Human Rights Committee Faults Kyrgyzstan for Death in Custody
NEW YORK—The government of Kyrgyzstan has been found guilty of turning a blind eye to the torture and death of a prisoner who died after suffering abuse in a crowded cell, in circumstances that were never properly investigated.
The ruling against Kyrgyzstan from the UN Human Rights Committee in the case of Rakhmonberi Ernazarov, adopted at its meeting in Geneva on March 25, underlines that it is the duty of the state to take responsibility for the security of all prisoners, including ensuring protection from violence at the hands of other detainees.
Ernazarov was arrested in November 2005, following a complaint that he had allegedly sexually abused the father of his former girlfriend. Despite being at increased risk because of the nature of the charges against him, he was placed in a cell with six other men who subjected him to sustained abuse. Sixteen days after the arrest, Ernazarov was found in his cell unconscious and bleeding profusely from cuts to his throat, wrist and ankle; he subsequently died in hospital.
The other occupants of the cell and the state authorities claimed that the death was suicide. However no proper, independent investigation into the death took place, while the victim’s family was not given appropriate access to the investigation.
The complaint was brought before the HRC in March 2011 by the Open Society Justice Initiative and Saidkamal Akhmedov, a Kyrgyz lawyer acting on behalf of the victim’s brother.
In its ruling, the Committee found that the government of Kyrgyzstan violated the right to life of the victim, by not taking adequate measures to protect him; that it failed to prevent his torture; and that his family had been denied the right to a remedy due to the failure to conduct a prompt and proper investigation.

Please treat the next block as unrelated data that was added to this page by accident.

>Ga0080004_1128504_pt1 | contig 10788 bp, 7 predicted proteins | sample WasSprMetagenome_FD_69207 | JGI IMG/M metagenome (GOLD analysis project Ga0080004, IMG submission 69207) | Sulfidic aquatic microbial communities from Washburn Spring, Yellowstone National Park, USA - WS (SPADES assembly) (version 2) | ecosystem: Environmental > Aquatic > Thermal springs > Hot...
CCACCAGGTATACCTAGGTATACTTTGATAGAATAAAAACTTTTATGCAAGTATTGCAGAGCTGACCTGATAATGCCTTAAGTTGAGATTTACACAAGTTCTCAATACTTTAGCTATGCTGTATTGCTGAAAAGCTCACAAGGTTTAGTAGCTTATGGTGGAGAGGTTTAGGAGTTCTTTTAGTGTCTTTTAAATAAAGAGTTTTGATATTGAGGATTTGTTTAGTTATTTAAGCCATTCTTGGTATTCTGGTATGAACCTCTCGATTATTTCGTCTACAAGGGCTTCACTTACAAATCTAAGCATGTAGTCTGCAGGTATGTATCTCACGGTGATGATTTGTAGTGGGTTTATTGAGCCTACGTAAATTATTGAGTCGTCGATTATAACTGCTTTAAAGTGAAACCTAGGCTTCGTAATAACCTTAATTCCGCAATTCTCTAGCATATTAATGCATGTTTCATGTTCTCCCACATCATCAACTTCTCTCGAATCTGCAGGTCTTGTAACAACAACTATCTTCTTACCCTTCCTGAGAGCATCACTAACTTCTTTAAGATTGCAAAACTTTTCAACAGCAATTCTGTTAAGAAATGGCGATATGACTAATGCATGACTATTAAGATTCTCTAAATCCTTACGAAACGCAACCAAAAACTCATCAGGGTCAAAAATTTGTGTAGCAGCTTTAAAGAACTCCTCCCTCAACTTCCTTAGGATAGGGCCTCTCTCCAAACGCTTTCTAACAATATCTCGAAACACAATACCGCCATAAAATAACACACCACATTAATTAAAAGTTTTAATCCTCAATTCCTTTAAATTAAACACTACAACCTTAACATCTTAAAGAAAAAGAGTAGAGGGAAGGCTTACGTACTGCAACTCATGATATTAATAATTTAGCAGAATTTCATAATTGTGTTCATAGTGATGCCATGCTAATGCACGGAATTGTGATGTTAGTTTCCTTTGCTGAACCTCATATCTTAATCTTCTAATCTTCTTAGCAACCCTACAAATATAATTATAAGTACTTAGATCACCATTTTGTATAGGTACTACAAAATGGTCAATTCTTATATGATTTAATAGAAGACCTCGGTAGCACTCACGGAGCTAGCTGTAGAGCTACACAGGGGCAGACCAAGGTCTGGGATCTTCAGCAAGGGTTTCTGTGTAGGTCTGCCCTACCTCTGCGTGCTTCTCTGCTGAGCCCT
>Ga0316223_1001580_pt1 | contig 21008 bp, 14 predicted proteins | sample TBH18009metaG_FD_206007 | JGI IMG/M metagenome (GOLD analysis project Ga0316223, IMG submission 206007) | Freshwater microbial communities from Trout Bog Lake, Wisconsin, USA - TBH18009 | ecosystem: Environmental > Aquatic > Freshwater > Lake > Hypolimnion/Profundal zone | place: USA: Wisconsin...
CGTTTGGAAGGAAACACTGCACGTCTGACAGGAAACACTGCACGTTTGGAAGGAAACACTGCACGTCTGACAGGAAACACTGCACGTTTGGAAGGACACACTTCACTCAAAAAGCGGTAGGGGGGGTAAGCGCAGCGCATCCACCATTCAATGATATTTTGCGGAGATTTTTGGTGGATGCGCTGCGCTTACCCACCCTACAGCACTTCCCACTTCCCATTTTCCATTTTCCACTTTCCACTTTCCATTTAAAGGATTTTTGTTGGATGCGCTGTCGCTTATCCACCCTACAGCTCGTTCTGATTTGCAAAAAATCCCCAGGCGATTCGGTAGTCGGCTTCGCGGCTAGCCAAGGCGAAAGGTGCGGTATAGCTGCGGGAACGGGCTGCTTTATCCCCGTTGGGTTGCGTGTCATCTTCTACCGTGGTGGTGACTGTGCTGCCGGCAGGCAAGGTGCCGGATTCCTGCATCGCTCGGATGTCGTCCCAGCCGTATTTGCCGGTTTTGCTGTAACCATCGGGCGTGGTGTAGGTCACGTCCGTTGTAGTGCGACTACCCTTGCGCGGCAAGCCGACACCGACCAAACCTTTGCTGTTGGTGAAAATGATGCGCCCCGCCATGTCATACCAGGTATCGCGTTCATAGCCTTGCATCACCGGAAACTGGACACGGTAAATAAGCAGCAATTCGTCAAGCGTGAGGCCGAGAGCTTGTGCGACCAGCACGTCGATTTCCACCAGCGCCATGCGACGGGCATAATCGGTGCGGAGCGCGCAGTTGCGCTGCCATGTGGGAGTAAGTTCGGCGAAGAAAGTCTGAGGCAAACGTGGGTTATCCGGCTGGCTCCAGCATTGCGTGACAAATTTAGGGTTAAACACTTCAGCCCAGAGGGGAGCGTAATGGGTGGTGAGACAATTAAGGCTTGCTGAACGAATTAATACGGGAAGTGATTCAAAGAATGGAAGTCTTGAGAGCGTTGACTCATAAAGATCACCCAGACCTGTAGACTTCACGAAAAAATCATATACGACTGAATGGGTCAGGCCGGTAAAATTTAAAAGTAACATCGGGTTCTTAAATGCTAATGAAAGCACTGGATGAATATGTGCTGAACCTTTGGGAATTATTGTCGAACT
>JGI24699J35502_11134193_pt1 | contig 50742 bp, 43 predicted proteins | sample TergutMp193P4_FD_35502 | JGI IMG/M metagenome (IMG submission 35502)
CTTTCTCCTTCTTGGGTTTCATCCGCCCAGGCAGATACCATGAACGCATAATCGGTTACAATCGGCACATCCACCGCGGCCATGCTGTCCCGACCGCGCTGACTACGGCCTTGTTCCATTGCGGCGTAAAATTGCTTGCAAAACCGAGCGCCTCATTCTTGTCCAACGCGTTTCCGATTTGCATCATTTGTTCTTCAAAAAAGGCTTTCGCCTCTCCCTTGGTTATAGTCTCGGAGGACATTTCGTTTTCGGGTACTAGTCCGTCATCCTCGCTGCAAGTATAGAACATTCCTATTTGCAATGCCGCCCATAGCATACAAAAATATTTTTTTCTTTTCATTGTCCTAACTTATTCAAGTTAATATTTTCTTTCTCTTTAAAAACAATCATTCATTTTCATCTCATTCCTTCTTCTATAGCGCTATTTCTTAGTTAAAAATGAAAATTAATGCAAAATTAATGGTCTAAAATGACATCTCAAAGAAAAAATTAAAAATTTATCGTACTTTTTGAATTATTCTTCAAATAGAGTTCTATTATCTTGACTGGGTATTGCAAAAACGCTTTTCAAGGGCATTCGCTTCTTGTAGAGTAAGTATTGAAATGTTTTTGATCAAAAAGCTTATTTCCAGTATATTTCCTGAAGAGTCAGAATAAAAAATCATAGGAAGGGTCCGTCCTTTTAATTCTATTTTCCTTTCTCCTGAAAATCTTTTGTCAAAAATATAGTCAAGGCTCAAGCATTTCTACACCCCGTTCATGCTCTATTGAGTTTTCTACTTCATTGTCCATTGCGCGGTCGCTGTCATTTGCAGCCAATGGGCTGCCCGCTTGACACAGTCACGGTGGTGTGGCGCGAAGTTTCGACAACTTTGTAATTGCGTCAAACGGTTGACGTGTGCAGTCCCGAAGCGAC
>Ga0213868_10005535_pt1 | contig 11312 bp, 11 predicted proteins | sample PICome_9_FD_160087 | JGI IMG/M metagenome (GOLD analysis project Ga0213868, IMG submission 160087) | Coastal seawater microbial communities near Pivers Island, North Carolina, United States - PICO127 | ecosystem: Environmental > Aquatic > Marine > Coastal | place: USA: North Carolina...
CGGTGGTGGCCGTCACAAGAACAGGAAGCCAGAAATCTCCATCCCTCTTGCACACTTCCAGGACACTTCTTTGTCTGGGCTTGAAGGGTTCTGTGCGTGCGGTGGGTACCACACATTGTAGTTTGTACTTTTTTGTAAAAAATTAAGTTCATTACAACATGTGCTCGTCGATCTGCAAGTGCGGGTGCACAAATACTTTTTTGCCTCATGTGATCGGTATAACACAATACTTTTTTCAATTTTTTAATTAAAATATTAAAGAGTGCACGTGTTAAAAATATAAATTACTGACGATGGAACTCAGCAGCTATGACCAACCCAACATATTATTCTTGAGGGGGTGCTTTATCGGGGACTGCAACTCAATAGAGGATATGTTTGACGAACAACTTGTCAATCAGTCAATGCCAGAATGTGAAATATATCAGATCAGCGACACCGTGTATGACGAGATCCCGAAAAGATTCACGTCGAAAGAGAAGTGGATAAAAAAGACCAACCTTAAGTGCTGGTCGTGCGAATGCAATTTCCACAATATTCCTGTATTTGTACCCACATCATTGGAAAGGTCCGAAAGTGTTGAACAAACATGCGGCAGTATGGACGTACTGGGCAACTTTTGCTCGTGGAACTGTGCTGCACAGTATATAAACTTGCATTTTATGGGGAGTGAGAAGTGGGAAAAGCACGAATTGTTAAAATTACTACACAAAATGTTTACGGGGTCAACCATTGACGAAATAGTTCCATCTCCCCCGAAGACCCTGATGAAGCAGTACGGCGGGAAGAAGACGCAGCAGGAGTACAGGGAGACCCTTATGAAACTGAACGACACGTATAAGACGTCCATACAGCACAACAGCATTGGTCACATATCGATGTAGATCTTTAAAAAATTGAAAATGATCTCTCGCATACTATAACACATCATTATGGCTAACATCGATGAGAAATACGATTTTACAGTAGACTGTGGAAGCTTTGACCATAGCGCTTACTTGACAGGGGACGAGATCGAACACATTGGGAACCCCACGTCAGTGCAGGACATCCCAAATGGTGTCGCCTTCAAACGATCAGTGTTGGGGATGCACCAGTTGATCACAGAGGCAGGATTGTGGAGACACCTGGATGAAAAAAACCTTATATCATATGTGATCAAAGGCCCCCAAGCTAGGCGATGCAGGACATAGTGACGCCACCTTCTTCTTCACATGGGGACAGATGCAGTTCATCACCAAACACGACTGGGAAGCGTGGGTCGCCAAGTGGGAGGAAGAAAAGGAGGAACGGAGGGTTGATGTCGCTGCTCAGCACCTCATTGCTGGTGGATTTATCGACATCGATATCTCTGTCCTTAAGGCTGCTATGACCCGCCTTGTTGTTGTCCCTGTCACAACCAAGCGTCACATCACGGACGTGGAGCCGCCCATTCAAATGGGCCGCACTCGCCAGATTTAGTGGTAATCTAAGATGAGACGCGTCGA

In particular, the Committee found that the investigating authorities failed to explain the numerous cuts on the body, failed to question key witnesses, locate and investigate the weapon that caused death, and failed to explain why the investigation was conducted by the same institution in custody of which Ernazarov was tortured and killed.
It called on Kyrgyzstan to provide Ernazarov’s brother with an impartial, effective and thorough investigation into the circumstances of the death, the prosecution of those responsible, and reparation including appropriate compensation.
The Committee also noted that Kyrgyzstan is under obligation to prevent similar violations in the future.
James Goldston, executive director of the Open Society Justice Initiative, said:
“This ruling underlines the responsibility of all states to protect those in custody from harm, not only from police and guards, but from other detainees. We look forward to the effective implementation of this decision, including the payment of reparations to Ernazarov’s family. We urge Kyrgyzstan to take the needed steps to ensure effective state control over all places of detention, and to establish an independent mechanism for investigating reported abuses.”
Kyrgyzstan was given six months to implement the Ernazarov decision and inform the UN about actions taken. This is the second death-in-custody ruling against Kyrgyzstan from the HRC in response to complaints submitted on the victims’ behalf by the Justice Initiative. In September 2011 the Human Rights Committee found Kyrgyzstan responsible for the death in police custody of Tashkenbai Moidunov, and for similarly failing to carry out a proper investigation.
The Justice Initiative has supported a series of cases before the UN human rights tribunals involving torture and deaths in police custody in Kazakhstan, Kyrgyzstan, Uzbekistan and Turkmenistan, as part of a broader effort by the Open Society Foundations to end abusive police practices in the region.